Colorful summer gardens engage, awaken and stir our senses — whether it’s escaping to the serenity of a verdant shaded forest; wandering through a bed of lush, fragrant roses; or meandering the paths of an arboretum stocked with unique botanicals and imaginatively curated plantings.
The Dallas Arboretum provides such an escape from the concrete maze of the city. This summer the arboretum’s experience was further enhanced with the dramatic glass sculptures and artistry of Dale Chihuly. Many of you may have already encountered this remarkable installation; it’s appeared at several arboretums across the country over the last 10 years. For me, it was my first encounter with Chihuly’s art in a natural setting. It played out like a whimsical fantasy — part art museum, part garden. I found it to be absolutely worth every minute — even with a temperature of 109 degrees on the day I went. (To learn more about Chihuly’s work, read our interview with him.)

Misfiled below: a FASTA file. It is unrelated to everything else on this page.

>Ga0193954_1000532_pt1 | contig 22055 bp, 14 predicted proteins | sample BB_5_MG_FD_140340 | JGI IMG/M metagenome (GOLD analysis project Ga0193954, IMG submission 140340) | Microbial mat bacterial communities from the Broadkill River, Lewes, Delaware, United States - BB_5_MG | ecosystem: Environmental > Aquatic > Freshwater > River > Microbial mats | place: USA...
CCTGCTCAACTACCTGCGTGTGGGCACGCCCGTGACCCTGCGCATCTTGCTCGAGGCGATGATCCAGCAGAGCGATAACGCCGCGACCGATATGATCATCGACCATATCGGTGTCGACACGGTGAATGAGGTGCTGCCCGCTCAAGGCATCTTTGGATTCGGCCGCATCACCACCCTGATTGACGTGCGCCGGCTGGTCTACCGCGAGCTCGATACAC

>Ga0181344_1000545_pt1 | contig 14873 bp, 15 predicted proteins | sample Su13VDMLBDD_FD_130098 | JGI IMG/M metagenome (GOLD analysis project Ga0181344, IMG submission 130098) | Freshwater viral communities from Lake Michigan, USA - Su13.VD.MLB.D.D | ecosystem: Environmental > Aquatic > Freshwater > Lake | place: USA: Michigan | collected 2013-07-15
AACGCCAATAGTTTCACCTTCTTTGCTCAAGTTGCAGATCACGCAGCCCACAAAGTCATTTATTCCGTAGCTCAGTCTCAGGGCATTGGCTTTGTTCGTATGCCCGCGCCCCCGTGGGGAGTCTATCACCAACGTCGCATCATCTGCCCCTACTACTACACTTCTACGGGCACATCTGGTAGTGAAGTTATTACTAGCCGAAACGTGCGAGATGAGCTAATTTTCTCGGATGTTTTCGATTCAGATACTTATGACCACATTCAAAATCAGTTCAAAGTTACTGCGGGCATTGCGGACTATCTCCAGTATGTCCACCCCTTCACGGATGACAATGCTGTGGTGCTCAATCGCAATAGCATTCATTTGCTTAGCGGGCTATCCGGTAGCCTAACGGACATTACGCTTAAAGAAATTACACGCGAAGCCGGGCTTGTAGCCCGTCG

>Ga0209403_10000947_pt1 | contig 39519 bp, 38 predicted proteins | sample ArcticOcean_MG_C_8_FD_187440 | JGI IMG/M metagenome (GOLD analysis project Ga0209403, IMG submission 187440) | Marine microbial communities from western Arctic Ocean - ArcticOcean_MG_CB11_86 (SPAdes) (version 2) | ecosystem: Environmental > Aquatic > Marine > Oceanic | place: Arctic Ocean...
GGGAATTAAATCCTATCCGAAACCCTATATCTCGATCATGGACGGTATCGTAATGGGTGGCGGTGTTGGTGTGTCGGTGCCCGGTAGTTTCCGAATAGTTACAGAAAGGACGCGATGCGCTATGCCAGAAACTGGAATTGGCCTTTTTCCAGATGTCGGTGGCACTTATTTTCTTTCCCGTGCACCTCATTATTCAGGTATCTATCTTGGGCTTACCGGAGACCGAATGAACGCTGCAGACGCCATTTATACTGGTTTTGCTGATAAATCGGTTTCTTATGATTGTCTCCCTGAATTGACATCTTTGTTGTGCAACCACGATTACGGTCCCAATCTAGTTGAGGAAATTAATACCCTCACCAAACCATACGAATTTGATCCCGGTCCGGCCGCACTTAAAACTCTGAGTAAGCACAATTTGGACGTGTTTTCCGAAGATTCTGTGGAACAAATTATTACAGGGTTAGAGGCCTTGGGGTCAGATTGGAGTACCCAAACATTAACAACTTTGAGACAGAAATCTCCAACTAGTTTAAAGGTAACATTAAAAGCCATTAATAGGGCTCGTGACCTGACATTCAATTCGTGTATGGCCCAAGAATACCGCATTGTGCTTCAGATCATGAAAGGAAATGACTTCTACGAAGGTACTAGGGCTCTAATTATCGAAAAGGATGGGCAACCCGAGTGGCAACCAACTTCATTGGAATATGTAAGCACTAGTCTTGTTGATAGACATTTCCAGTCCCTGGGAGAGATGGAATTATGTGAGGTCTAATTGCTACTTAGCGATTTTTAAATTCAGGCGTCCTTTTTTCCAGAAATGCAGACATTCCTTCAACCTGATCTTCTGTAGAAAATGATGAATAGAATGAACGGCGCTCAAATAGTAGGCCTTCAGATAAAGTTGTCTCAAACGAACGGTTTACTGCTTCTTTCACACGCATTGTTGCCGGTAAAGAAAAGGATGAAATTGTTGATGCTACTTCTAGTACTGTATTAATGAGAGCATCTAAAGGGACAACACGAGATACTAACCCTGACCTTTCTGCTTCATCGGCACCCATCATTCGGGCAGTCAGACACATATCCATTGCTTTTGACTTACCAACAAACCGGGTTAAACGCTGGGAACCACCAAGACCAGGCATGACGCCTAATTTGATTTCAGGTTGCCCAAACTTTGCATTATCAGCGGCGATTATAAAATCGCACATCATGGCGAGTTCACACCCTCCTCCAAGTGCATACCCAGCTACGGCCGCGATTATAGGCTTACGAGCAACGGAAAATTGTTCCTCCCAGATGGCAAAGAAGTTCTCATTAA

Chihuly’s colorful and arresting creations were thoughtfully placed amid the flowerbeds, grassy fields, ponds, reflecting pools and misty forests of this 66-acre parcel of paradise. The energetic hues and almost animated shapes of the sculptures provided a striking silhouette against cloudless blue skies, and complemented the natural surroundings with a striking juxtaposition of scale, texture, pattern and shape.
With every sculpture or installation unique and beautiful in its own way, it’s hard for me to pick a favorite. However, I have to say the Women’s Garden, with its serene negative edge pool that seamlessly blends into White Rock Lake, provides the perfect setting for “Float Boat” and “Carnival Boat.” These sculptures’ riotous, colorful globes and curling glass branches, reflecting on the water’s surface, are absolutely breathtaking. Words cannot do this visual experience justice, so please enjoy these images, and I hope your local arboretum can entice Mr. Chihuly to bring his collection to your town.
BY JACKIE JORDON
Jackie finds color inspiration at the Dale Chihuly Garden Exhibit at the Dallas Arboretum.